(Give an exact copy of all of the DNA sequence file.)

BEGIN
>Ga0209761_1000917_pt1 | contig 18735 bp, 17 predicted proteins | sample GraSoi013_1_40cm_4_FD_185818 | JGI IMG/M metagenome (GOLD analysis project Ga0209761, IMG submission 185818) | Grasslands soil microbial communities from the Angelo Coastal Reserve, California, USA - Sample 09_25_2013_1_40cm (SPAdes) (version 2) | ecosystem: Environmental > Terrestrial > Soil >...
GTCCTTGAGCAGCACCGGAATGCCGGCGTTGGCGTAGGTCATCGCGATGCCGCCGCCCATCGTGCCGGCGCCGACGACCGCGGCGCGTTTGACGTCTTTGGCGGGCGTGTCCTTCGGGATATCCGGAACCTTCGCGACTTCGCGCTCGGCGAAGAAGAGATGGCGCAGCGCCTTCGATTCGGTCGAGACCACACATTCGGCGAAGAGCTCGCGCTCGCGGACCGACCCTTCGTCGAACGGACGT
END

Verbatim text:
>Ga0209761_1000917_pt1 | contig 18735 bp, 17 predicted proteins | sample GraSoi013_1_40cm_4_FD_185818 | JGI IMG/M metagenome (GOLD analysis project Ga0209761, IMG submission 185818) | Grasslands soil microbial communities from the Angelo Coastal Reserve, California, USA - Sample 09_25_2013_1_40cm (SPAdes) (version 2) | ecosystem: Environmental > Terrestrial > Soil >...
GTCCTTGAGCAGCACCGGAATGCCGGCGTTGGCGTAGGTCATCGCGATGCCGCCGCCCATCGTGCCGGCGCCGACGACCGCGGCGCGTTTGACGTCTTTGGCGGGCGTGTCCTTCGGGATATCCGGAACCTTCGCGACTTCGCGCTCGGCGAAGAAGAGATGGCGCAGCGCCTTCGATTCGGTCGAGACCACACATTCGGCGAAGAGCTCGCGCTCGCGGACCGACCCTTCGTCGAACGGACGT